Many M&A-agreements address the seller’s or acquired companies’ behaviour during certain periods of time. The transaction agreement either permits certain acts because they are in the ordinary course of business, warrants that various things have been conducted in the ordinary course, or requires that an approval is obtained for certain acts outside the ordinary course.
This weblog discusses the scope and contents for a model interpretation clause on ‘ordinary course of business‘.
By referring to a behaviour being in the ordinary course of business, the purchaser would be protected against unusual acts or omissions affecting the acquired companies’ business or intrinsic value, whilst the acquired companies are not burdened by unworkable approval requirements. For this purpose, the transaction agreement refers to the ordinary course of business, to acts consistent with past practice or wording importing the same concept. Albeit that such standard of conduct implies a vague term, it does achieve an appropriate objective standard of measurement.
Clauses in which the ordinary course test appears include seller’s warranties and the covenants addressing the period between the transaction’s effective date (or signing) and completion. For example:
Seller shall procure that pending Closing, Acquired Companies shall conduct business in all material respects only in the ordinary course of business.
Sellers shall not permit Company to do any of the following pending the Closing without the prior written approval of Purchaser (which approval shall not be unreasonably withheld or delayed): …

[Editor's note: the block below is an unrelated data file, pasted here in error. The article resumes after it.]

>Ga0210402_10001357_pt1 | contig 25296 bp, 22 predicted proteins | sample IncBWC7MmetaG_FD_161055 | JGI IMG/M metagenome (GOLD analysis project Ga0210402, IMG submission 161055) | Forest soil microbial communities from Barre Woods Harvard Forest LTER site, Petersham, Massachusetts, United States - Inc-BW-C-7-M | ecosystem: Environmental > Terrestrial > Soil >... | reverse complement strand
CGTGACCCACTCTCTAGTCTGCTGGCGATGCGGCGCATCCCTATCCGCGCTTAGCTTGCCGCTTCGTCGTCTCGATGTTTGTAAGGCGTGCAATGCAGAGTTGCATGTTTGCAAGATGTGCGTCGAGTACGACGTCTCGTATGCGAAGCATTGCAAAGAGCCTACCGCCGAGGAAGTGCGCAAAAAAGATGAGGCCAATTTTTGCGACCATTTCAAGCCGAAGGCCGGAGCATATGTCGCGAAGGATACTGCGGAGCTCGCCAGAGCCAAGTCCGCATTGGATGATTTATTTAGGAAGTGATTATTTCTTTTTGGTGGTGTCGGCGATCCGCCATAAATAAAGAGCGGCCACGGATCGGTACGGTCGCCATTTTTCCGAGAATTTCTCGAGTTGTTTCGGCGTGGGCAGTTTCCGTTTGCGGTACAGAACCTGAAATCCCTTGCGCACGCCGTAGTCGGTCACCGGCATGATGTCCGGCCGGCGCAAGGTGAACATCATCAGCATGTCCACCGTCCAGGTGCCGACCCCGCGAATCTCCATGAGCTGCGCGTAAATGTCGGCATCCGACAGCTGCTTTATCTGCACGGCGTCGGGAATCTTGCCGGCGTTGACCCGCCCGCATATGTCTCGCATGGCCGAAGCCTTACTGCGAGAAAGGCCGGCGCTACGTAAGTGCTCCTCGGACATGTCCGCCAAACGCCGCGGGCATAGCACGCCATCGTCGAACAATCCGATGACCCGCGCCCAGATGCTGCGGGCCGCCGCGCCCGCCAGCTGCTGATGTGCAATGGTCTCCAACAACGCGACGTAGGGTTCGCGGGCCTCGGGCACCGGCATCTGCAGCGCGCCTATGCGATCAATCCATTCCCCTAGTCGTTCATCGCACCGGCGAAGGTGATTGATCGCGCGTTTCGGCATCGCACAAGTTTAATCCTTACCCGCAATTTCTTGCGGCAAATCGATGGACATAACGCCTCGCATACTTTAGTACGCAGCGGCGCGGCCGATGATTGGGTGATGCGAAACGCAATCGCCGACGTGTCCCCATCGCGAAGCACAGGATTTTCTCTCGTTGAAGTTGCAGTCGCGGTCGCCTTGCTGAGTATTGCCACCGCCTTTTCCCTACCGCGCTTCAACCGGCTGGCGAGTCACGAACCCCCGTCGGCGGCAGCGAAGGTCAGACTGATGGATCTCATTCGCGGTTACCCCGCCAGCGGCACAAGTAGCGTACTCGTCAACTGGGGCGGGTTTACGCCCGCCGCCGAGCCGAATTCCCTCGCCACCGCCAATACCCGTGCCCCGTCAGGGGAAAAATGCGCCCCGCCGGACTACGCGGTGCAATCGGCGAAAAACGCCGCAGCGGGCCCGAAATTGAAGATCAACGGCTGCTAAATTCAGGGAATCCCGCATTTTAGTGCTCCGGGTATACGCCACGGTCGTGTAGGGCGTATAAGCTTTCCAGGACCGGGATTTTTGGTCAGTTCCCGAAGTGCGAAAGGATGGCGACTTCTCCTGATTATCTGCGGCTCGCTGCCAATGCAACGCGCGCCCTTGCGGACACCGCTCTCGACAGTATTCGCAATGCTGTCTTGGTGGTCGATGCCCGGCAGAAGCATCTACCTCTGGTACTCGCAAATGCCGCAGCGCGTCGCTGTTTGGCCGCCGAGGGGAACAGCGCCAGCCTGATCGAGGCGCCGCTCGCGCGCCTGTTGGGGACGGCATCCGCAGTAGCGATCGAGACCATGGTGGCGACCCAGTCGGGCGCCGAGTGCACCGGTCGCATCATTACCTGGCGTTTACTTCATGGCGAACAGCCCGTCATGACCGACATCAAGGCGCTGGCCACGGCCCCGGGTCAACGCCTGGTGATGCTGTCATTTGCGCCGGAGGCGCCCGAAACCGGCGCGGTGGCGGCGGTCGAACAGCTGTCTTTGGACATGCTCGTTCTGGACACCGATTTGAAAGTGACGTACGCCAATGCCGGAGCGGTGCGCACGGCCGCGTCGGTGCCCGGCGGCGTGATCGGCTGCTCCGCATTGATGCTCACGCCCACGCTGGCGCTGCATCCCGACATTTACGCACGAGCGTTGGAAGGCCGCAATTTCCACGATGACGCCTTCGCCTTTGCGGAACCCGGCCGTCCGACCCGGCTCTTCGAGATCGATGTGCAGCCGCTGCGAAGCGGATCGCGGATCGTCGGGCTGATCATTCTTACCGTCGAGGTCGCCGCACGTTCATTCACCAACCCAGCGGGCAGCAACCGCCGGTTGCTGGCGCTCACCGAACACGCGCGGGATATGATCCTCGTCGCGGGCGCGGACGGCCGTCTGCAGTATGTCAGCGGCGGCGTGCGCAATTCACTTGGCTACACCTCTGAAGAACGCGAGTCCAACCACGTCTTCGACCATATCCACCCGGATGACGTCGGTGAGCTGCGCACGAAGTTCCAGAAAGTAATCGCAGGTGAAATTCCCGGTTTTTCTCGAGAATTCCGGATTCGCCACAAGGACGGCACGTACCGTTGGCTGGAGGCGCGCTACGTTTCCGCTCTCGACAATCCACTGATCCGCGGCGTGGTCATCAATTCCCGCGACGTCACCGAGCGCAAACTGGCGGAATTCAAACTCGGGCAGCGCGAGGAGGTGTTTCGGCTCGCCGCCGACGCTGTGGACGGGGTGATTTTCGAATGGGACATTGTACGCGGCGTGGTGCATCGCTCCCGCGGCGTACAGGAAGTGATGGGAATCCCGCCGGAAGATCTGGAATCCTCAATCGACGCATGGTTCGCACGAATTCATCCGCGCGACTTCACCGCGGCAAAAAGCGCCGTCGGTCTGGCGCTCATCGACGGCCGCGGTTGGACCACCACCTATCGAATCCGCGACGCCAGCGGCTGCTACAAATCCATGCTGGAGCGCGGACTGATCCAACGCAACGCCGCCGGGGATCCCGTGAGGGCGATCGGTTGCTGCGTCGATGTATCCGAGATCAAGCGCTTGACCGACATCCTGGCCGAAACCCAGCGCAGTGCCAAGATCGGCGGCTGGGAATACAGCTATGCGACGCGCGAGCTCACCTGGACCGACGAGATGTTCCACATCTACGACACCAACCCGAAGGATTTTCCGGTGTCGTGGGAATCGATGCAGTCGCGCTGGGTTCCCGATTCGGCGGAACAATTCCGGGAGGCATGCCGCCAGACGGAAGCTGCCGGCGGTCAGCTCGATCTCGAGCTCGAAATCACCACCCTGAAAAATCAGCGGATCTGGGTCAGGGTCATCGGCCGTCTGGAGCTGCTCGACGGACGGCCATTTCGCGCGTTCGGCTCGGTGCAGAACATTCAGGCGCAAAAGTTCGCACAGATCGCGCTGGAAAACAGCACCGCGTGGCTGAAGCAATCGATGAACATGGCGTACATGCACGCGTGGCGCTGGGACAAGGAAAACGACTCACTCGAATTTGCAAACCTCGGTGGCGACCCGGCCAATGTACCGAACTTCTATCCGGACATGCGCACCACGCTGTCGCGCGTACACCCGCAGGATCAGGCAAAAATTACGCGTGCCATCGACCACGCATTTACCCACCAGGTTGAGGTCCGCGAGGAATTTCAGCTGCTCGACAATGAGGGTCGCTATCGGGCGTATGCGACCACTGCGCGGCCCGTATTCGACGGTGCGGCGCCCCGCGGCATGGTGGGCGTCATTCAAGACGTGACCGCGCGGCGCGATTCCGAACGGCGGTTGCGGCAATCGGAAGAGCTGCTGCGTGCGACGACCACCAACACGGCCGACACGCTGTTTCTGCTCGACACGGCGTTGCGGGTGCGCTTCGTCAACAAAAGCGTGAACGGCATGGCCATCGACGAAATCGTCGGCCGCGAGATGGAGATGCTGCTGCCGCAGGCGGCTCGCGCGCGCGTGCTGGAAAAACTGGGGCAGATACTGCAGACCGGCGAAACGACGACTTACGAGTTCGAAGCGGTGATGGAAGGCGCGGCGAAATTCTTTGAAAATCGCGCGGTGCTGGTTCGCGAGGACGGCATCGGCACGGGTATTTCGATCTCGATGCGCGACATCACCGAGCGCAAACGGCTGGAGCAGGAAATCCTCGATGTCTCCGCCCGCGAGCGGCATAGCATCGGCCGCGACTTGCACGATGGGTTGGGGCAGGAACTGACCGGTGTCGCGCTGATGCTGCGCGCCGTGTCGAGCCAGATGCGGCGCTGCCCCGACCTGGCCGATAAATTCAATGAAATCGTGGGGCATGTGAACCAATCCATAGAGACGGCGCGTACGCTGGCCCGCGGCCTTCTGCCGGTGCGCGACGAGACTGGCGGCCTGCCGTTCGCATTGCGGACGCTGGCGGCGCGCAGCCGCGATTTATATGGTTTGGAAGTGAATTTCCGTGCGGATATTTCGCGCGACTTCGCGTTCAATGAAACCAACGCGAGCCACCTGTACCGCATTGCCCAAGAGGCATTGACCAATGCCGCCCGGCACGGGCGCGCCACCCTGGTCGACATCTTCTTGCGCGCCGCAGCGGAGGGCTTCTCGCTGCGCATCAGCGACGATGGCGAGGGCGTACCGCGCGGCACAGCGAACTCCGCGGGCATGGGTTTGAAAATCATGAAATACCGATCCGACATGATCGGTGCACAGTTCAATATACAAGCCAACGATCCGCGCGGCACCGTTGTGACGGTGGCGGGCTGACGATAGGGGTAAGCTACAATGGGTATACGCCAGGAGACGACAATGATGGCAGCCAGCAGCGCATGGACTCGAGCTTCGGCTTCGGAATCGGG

(b) enter into an agreement or a series of related agreements that is not in the ordinary course of business, for an aggregate amount in excess of EUR ____ ;
Neither the Company nor any of its Subsidiaries is a party to, or is bound by: …
(viii) any agreement or commitment relating to the disposition or acquisition of assets or any interest in any business enterprise outside the ordinary course of business;
The difficulty is to define what is in the ordinary course of business (and what not). A drafting technique to increase the likelihood that your description covers everything, is to think ‘MECE’ (for my weblog on drafting MECE, click here). To define the ordinary course, it makes sense to start with what the Acquired Companies themselves believed was suitable in view of their size and the workability of what operational personnel and staff had always considered efficient (at times they did not anticipate the M&A transaction). This suggests a reference to internal approval policies, as well as to the normal operations and acts of purchase ordering. A properly drafted set of internal approval policies should obviously divide what the various not-executive employees may or must do, from the unusual or significant acts that would require a decision from the management. Because M&A transactions are sometimes initiated because a neat seller is fed up with the cowboy-type of behaviour of the companies its sells, an objective standard should complete the criterion of what is in the ordinary course of business:
An action taken by a company will be deemed to have been taken in the ordinary course of business only if such action is:
(a) consistent with the past practices of such company and is taken in the ordinary course of the normal day-to-day operations of such company;
(b) not required to be authorised by the managing board or general meeting of shareholders of such company (or by any person or group of persons exercising similar authority) and is not required to be specifically authorised by an affiliate of such company; and
(c) similar in nature, magnitude and frequency to actions customarily taken, without any authorisation by the managing board or general meeting of shareholders (or by any person or group of persons exercising similar authority), in the ordinary course of the normal day-to-day operations of other companies that are in the same line of business.